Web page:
A CTS as noted above would be $1000 per month for 36 months, if the 5 was $600 per month, the total out of pocket at the end of the term would be $21,600. $21,600 vs $36,000 out of pocket. In month 37 neither person would have any payments and only one of the people would have a car. But, the person with no car could continue to lease a $600 per month vehicle for another 24 months before reaching $36,000 out of pocket.
The CTS at 60 months is worth something, I agree.
The person who leased for 60 months $600 per month would in month 61 have "nothing to show for his payments." The person who paid $1,000 per month for the first 36 months (assuming 15K miles per year) will then have a car with 75,000 miles on it. I would assume the car would have needed at least one new set of tires and other wear and tear items replaced too.
I never intended to suggest someone who leases would buy a Cadillac or vice versa the BMW.
I would, normally, have put the lease of one against the lease of the other. And, if possible, I would have configured the cars similarly. The fact that a strippie CTS may be leased for $299 or $399 is nice to know. Configure the two more closely and then again run the numbers was my suggestion.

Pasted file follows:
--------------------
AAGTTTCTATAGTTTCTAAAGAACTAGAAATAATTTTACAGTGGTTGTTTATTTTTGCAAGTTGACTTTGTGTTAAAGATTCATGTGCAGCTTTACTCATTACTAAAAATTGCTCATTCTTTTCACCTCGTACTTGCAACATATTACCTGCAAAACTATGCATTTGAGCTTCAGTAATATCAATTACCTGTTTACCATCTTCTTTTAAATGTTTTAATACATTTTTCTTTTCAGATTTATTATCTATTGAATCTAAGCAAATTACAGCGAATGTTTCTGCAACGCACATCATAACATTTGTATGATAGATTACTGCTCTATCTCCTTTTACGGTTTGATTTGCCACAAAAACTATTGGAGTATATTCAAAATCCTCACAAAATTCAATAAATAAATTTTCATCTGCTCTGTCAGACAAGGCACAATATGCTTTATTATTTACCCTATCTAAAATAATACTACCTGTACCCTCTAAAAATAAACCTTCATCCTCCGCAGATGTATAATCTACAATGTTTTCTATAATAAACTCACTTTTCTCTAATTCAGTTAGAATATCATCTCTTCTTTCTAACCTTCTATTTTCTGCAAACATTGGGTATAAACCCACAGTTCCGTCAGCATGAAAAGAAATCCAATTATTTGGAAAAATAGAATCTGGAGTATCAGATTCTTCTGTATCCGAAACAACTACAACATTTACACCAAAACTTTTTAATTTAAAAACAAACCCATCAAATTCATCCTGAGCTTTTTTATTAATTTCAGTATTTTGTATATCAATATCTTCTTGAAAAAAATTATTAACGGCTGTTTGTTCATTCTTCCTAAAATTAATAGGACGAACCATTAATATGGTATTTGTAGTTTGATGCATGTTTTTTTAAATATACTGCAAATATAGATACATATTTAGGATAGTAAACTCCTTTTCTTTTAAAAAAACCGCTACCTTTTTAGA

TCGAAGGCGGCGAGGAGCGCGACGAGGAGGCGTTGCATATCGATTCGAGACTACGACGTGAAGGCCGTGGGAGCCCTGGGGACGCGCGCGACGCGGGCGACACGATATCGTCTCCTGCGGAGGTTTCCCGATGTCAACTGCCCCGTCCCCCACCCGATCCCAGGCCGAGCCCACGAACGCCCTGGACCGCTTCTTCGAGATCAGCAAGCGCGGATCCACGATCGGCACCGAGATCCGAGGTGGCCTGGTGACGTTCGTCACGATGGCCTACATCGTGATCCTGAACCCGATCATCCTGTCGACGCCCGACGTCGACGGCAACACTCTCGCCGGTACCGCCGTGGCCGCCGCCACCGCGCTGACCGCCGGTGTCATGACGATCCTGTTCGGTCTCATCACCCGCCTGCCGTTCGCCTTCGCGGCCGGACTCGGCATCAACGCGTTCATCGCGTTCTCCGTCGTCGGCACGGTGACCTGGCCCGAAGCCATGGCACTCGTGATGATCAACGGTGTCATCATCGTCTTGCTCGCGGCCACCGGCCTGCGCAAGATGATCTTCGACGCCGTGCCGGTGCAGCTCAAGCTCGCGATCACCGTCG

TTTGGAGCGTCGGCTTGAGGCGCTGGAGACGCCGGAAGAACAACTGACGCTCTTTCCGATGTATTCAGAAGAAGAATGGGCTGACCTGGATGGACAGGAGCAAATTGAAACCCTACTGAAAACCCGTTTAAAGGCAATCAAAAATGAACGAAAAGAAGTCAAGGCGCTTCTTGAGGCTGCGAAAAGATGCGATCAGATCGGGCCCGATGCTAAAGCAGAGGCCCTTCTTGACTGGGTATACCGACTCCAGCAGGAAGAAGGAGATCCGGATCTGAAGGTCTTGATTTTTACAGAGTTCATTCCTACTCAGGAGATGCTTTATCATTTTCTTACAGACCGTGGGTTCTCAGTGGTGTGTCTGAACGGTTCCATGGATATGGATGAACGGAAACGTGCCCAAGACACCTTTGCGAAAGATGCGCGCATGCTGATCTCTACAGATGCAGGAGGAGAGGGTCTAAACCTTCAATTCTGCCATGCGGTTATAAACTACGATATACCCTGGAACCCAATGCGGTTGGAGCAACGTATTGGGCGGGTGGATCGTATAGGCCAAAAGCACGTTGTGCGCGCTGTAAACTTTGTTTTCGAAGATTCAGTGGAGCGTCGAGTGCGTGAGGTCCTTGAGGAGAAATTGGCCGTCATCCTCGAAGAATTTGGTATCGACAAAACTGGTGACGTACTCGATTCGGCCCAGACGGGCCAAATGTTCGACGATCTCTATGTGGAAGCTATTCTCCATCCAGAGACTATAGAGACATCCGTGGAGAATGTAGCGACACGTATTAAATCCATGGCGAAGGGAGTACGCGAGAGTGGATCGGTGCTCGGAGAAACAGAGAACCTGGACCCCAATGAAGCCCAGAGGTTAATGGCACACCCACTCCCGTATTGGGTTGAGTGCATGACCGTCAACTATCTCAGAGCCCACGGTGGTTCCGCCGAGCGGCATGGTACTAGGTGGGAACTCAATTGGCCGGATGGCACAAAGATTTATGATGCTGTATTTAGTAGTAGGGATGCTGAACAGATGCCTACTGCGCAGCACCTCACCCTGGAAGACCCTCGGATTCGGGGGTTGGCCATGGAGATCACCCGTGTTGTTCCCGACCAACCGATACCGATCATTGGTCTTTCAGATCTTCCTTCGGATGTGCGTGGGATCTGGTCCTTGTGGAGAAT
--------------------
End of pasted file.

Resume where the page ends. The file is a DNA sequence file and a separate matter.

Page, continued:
The German (and I am not here shilling for BMW, I do not own a BMW -- my wife does, though) has a very high residual that makes its lease payments belie its MSRP.
Moreover, my entire thesis has been that up to now (and for all I know even when the new 2008 CTS comes to market), the CTS has not been considered in the same product class as the LPS cars (Acura RL, Audi A6, BMW 5, Cadillac STS, Infiniti M, Lexus G and Mercedes E.)
Comparing the CTS to the cars above its class -- until we know more that would permit such a comparison -- is akin to the Hyundai claims that their flagship is "roomier" than a BMW 7 series. Most folks would not accept the notion that the Hyundai was a competitor to the BMW simply based on its interior volume, trunk space or other measurements of cubic feet.